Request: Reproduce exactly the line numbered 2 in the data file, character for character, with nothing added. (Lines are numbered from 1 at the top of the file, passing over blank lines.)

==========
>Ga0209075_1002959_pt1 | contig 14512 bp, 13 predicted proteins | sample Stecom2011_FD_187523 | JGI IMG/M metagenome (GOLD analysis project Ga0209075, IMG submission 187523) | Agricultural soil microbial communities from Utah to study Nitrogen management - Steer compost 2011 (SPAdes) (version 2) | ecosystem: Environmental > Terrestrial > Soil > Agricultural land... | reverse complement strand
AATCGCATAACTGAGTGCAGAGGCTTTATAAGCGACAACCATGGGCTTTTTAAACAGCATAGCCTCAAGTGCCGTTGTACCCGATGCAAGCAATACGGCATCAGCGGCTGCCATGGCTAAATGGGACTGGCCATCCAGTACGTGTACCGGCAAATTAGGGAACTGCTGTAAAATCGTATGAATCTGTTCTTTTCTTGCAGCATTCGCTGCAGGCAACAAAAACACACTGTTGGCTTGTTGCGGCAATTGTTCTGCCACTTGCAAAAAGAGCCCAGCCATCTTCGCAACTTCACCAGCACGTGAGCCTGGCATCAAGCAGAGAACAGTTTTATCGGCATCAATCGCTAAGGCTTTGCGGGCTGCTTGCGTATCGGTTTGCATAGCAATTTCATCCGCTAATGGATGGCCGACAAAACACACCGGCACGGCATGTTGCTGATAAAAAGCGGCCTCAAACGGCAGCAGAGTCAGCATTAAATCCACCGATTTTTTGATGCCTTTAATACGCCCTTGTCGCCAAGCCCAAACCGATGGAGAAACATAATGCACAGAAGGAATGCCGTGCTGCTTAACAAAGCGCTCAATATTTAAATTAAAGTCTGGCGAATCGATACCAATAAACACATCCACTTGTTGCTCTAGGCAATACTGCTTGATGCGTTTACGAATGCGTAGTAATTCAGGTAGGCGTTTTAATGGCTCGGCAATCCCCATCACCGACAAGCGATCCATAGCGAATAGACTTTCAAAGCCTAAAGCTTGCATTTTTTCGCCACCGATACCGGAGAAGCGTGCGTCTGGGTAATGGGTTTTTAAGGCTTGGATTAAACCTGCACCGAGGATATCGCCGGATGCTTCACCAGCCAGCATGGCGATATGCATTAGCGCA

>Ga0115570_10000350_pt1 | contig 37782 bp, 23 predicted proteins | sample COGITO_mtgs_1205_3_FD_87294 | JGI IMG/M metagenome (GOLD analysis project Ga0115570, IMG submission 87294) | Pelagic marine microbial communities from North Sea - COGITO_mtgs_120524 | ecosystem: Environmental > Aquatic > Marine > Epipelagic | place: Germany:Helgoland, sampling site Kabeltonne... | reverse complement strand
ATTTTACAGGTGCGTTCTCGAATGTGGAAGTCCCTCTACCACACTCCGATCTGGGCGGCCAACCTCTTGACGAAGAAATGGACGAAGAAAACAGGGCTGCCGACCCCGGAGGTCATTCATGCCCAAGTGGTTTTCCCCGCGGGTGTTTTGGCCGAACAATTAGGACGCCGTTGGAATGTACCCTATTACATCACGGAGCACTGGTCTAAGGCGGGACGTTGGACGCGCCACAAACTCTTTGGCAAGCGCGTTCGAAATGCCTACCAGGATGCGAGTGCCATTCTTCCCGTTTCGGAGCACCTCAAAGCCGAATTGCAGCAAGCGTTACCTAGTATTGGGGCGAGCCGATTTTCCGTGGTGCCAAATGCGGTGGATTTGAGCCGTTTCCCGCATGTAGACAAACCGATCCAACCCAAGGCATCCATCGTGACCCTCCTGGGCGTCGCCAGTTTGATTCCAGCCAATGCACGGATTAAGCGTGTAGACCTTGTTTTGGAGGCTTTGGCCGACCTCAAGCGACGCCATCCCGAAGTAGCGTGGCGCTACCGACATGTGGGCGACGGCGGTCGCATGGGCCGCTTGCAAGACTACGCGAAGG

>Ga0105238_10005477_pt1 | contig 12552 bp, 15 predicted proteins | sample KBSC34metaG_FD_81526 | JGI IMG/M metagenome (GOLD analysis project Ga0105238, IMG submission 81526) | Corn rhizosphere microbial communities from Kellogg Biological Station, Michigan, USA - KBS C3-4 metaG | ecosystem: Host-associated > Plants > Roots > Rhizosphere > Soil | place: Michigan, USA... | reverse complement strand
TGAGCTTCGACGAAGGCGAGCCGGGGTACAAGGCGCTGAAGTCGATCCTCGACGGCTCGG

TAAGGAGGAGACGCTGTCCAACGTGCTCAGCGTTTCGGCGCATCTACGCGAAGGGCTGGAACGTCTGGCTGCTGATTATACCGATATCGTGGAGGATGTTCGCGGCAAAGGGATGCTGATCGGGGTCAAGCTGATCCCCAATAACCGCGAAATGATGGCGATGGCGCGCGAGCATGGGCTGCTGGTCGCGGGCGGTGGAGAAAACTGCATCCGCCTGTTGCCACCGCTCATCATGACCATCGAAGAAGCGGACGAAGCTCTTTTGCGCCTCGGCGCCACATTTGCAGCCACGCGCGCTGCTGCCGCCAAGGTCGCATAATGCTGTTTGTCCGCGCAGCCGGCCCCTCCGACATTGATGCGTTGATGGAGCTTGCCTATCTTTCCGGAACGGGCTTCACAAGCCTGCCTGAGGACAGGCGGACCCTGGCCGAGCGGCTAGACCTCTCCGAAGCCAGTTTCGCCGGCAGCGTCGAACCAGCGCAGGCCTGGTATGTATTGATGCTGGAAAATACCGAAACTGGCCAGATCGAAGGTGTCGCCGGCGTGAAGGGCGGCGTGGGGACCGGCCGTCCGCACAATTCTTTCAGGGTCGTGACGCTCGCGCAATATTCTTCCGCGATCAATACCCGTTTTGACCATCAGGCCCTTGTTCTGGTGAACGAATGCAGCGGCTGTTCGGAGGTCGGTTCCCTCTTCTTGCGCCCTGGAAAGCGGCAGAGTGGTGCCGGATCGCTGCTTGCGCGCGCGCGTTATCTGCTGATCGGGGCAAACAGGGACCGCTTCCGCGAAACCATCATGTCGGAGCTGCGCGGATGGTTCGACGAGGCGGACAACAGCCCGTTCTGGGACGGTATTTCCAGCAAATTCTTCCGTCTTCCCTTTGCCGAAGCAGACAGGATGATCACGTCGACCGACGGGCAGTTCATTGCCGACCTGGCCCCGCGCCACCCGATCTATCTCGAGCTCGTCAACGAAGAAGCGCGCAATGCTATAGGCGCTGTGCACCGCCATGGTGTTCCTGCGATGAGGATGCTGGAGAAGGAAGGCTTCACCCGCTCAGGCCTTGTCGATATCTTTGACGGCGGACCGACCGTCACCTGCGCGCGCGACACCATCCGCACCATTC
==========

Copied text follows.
AATCGCATAACTGAGTGCAGAGGCTTTATAAGCGACAACCATGGGCTTTTTAAACAGCATAGCCTCAAGTGCCGTTGTACCCGATGCAAGCAATACGGCATCAGCGGCTGCCATGGCTAAATGGGACTGGCCATCCAGTACGTGTACCGGCAAATTAGGGAACTGCTGTAAAATCGTATGAATCTGTTCTTTTCTTGCAGCATTCGCTGCAGGCAACAAAAACACACTGTTGGCTTGTTGCGGCAATTGTTCTGCCACTTGCAAAAAGAGCCCAGCCATCTTCGCAACTTCACCAGCACGTGAGCCTGGCATCAAGCAGAGAACAGTTTTATCGGCATCAATCGCTAAGGCTTTGCGGGCTGCTTGCGTATCGGTTTGCATAGCAATTTCATCCGCTAATGGATGGCCGACAAAACACACCGGCACGGCATGTTGCTGATAAAAAGCGGCCTCAAACGGCAGCAGAGTCAGCATTAAATCCACCGATTTTTTGATGCCTTTAATACGCCCTTGTCGCCAAGCCCAAACCGATGGAGAAACATAATGCACAGAAGGAATGCCGTGCTGCTTAACAAAGCGCTCAATATTTAAATTAAAGTCTGGCGAATCGATACCAATAAACACATCCACTTGTTGCTCTAGGCAATACTGCTTGATGCGTTTACGAATGCGTAGTAATTCAGGTAGGCGTTTTAATGGCTCGGCAATCCCCATCACCGACAAGCGATCCATAGCGAATAGACTTTCAAAGCCTAAAGCTTGCATTTTTTCGCCACCGATACCGGAGAAGCGTGCGTCTGGGTAATGGGTTTTTAAGGCTTGGATTAAACCTGCACCGAGGATATCGCCGGATGCTTCACCAGCCAGCATGGCGATATGCATTAGCGCA